Tips on Dehydrating Your Garden Produce.

Here are a few sample my wife has for one of her dehydrating classes.

For people with problems finding the space for storage consider this, it takes ten times the room to store wet pack as dried fruits and vegetables.  A hundred pounds of tomatoes will fit in a one-gallon glass jar.  Summer is just around the corner and between gardening and scrounging, it is a good time to increase your food storage.

Here are some tips that may help you dry foods.

Black spots on tomatoes, peaches and apricots can result from too cold a temperature.  Apricots that are overripe turn dark in the center.

The riper the fruit the longer it will take to dry.

Before dehydrating tomatoes, dip them into boiling water and loosen the skins.

Dry squash fermented because it was being dried in a garage that was too cold.

Bring the dehydrator into the house, if the temperature drops below 60 degrees.

Antioxidants help preserve color.  You can use lemon juice, honey and water, ascorbic acid tablets or crushed vitamin C pills dissolved in water.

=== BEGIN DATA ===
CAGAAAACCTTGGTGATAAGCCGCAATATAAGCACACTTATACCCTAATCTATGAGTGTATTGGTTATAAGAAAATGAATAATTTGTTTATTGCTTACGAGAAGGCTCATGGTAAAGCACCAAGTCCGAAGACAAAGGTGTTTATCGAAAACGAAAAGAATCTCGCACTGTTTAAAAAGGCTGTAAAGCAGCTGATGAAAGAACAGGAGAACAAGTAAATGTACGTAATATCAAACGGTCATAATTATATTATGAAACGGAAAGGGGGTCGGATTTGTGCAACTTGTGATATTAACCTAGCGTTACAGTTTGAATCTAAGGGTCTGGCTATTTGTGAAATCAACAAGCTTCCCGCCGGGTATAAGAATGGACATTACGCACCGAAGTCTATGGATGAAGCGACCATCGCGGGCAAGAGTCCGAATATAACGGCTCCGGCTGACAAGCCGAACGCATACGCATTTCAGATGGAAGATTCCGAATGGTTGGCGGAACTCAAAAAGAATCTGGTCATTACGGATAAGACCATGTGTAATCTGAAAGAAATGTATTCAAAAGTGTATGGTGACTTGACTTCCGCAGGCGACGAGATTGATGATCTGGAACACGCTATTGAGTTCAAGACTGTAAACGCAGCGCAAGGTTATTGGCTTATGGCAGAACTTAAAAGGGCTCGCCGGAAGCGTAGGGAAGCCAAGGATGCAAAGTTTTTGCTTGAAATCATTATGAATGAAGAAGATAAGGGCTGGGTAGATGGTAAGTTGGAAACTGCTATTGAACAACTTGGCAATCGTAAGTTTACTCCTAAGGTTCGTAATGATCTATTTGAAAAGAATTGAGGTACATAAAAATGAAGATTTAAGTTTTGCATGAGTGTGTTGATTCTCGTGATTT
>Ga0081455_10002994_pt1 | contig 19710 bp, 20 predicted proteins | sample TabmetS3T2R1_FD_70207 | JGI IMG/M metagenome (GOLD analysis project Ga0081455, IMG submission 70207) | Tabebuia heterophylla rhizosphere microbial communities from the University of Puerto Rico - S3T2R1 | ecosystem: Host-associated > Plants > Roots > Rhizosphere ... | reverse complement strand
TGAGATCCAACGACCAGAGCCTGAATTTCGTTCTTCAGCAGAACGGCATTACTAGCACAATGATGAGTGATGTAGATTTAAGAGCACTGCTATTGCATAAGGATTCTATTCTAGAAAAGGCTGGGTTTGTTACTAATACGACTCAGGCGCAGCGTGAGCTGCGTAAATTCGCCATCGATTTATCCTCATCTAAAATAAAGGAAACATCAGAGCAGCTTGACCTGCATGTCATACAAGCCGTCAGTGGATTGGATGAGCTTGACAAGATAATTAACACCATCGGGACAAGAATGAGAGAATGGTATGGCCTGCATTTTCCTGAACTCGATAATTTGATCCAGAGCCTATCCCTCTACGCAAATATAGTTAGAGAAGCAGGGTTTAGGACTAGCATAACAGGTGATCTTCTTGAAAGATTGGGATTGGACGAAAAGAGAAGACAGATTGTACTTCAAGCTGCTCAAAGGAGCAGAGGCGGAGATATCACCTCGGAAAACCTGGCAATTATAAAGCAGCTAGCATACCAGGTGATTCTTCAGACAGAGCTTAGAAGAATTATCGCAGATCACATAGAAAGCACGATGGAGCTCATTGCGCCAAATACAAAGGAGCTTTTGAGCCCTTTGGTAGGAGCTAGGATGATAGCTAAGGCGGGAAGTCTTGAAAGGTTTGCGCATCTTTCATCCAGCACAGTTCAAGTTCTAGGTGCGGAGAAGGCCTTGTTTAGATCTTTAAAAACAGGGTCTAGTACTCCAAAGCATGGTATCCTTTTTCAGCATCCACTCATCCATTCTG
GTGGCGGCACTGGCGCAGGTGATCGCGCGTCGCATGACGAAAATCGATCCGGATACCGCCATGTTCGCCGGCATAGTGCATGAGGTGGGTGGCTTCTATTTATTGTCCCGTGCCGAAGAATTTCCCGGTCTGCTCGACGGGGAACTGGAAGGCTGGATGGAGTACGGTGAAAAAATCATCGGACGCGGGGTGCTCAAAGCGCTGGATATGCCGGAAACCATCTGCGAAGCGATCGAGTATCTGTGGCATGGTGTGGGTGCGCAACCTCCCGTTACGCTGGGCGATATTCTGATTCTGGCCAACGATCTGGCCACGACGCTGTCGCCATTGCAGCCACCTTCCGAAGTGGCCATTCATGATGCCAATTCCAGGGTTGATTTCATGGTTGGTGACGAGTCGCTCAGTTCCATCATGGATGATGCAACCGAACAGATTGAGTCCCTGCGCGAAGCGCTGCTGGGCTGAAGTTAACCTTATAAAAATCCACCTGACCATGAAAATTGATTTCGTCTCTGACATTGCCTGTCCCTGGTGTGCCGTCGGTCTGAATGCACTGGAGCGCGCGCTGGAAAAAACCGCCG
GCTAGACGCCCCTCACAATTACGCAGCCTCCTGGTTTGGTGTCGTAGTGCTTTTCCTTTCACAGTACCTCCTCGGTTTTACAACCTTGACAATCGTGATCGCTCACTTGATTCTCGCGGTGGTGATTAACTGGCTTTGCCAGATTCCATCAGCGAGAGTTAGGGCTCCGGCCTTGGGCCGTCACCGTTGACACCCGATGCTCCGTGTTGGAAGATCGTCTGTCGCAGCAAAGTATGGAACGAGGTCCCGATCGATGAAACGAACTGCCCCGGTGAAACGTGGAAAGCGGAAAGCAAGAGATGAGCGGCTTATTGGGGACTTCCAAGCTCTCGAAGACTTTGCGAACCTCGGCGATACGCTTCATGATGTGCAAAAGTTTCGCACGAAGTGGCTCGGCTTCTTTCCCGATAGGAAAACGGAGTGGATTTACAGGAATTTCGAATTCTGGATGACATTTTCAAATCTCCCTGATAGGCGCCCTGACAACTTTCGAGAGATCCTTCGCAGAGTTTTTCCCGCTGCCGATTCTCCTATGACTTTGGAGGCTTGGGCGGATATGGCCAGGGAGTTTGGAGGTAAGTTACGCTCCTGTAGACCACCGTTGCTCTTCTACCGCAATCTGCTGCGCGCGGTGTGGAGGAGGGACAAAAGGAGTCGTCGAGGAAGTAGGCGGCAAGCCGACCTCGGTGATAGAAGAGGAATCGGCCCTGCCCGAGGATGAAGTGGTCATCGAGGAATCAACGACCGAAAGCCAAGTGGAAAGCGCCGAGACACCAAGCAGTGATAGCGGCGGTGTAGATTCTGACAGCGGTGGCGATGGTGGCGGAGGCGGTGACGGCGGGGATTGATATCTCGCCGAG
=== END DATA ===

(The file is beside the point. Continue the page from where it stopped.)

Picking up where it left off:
Dried vegetables should be brittle and crack when bent.

Mushrooms are made up of about 90 percent water.  They are easy to dehydrate and easily rehydrated.  Be sure to remove all the dirt before dehydrating.

Dehydrated vegetables and fruits should be stored in tightly sealed food storage containers and kept in a cool dry place.

Never dehydrate raw chicken or poultry because it could contain salmonella.

If you are dehydrating fruits and vegetables outside on a rack, flies will not bother them when they are in the bright sun on hot days.  But as it cools down, you need to cover your products to keep the flies off.

Get a good dehydrator and try it you will find that it is fun and saves you money.


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